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David Sparks Ph.d Norkotah potatoes
by David Sparks Ph.d, click here for bio

Program: Idaho Ag Today
Date: May 03, 2018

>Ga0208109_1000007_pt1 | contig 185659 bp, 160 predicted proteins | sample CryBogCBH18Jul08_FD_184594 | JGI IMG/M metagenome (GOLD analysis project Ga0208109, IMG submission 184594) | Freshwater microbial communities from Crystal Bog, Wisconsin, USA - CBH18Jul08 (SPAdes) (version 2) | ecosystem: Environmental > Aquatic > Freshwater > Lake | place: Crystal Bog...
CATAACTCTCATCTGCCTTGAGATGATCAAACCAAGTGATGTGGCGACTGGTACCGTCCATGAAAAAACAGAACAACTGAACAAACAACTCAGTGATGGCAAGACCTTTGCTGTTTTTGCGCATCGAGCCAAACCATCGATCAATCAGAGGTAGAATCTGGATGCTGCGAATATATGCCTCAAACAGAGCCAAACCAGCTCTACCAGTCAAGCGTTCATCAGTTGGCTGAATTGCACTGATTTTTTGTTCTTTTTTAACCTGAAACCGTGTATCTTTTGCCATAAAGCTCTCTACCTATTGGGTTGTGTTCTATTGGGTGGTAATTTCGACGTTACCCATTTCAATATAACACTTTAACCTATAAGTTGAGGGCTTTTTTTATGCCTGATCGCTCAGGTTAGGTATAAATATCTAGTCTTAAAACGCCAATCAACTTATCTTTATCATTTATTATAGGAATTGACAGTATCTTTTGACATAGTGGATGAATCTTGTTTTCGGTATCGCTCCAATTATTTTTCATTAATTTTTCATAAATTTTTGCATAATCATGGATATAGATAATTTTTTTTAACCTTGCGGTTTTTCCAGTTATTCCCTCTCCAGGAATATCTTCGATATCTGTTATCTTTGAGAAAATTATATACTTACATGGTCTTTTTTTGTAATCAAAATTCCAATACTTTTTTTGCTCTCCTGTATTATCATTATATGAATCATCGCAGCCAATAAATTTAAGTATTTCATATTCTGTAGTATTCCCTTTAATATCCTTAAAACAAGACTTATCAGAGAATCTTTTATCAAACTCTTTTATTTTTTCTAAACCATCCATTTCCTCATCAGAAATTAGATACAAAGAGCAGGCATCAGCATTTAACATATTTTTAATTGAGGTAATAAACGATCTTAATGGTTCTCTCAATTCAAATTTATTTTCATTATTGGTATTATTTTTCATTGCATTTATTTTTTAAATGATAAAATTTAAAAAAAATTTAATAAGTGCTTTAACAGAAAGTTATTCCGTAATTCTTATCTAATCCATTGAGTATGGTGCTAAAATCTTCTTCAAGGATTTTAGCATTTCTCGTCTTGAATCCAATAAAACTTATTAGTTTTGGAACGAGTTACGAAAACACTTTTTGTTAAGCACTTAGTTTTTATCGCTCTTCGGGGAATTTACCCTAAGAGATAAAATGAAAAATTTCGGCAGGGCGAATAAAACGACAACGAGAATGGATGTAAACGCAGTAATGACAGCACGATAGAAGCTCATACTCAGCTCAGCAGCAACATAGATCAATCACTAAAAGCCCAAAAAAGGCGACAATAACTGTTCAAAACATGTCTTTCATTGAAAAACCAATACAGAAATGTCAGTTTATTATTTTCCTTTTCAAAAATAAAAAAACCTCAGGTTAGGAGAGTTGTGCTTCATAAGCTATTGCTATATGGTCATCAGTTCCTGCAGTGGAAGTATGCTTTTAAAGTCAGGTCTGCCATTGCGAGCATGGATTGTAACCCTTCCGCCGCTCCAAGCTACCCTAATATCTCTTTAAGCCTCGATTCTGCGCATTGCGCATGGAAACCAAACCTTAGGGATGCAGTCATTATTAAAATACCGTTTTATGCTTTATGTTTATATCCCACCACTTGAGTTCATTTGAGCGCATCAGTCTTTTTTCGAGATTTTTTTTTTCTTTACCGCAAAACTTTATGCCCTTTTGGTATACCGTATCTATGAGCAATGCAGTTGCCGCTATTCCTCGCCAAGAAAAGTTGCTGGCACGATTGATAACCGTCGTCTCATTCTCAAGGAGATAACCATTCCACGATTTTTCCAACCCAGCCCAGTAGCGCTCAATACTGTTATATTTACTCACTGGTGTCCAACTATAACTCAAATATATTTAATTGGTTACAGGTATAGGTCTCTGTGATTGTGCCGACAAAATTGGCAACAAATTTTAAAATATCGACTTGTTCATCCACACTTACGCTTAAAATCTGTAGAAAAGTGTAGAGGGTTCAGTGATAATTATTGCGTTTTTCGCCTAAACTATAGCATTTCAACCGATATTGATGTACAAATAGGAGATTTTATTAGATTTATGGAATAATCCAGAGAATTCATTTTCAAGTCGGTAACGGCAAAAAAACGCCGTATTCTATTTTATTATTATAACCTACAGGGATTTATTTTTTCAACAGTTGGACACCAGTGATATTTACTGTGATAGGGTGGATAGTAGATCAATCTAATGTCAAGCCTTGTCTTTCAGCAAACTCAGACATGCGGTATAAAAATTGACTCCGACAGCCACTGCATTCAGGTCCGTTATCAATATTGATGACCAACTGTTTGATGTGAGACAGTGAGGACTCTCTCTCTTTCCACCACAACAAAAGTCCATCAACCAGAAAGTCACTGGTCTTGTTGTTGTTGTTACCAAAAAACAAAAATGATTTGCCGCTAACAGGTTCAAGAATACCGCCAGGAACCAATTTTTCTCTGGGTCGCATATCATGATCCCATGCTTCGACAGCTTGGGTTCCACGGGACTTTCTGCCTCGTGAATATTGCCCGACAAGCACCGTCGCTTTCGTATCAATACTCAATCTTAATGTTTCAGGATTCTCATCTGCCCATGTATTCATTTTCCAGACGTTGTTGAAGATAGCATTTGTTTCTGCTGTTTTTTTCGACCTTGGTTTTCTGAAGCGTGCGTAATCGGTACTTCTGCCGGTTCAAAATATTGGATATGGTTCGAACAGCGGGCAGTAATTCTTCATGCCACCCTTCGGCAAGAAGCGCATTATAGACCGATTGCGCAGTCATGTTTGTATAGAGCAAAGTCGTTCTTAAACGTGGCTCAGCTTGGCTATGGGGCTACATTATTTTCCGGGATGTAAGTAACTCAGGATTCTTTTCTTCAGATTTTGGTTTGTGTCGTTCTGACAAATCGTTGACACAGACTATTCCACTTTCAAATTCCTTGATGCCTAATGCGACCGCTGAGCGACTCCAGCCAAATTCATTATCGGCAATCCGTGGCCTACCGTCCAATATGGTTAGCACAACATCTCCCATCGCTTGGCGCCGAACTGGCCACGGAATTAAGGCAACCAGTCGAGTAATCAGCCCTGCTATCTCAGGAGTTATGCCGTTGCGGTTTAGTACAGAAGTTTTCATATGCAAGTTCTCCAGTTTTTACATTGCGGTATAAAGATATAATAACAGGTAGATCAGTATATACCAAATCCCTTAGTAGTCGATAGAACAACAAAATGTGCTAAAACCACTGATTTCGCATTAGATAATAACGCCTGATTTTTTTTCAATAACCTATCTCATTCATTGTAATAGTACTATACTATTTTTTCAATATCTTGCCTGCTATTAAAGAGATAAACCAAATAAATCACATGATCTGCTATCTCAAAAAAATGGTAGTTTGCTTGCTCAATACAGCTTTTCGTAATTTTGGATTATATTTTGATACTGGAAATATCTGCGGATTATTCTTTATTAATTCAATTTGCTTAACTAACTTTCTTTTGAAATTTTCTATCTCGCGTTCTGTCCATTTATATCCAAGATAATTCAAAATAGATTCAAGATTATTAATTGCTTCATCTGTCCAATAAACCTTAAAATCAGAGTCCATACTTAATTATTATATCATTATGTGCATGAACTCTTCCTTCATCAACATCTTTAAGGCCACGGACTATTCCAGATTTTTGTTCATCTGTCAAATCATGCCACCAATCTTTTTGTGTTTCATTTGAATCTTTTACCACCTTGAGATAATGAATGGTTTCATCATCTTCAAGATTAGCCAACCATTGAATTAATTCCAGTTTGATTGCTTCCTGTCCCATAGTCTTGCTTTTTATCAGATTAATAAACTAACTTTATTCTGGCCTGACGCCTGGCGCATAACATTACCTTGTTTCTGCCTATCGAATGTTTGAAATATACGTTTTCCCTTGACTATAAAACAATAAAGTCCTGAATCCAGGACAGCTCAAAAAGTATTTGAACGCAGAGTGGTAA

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On the upper Snake River plain, the vegetable that made Idaho famous is getting planted. “time to get potatoes in the ground. The sun is out and the wind has stopped so we have the opportunity to put the potatoes in the ground.” Spud farmers Brian and Scott Searle are planting norkotah potatoes near Shelley. Parenthetically,The Russet Norkotah potato has been available out of Idaho for approximately 10 years. The Norkotah grows faster than the Burbank. But Searle says they have another advantage.“ Norkotahs will keep their shape a lot better, more marketable number ones.” The number ones Searle is referring to start out as a seed potato. “Goes through a certification process so there is no disease. Then we ship them in. We want them 10 ounce and under. Optimum seed pea size is an ounce and 1/2 to 3 ounces, so it goes through a cutter, slices them, there is some chemical dust put on them and you can see a sprout like the one that is starting right there and that sprout is able to grow and produce potatoes. That’s what’s going to go up into the planter.” If you see dirt and dust blowing across the land of eastern Idaho, it is probably one of the many spud planters working to plant around 310,000 acres of spuds. One third of the US potato supply is grown in the gem State. Near Hamer, Mickelson farms is also planting. This 250 acre field is just one of many that the Mickelson’s will plant. Their farm alone plans to plant around 10,000 acres.

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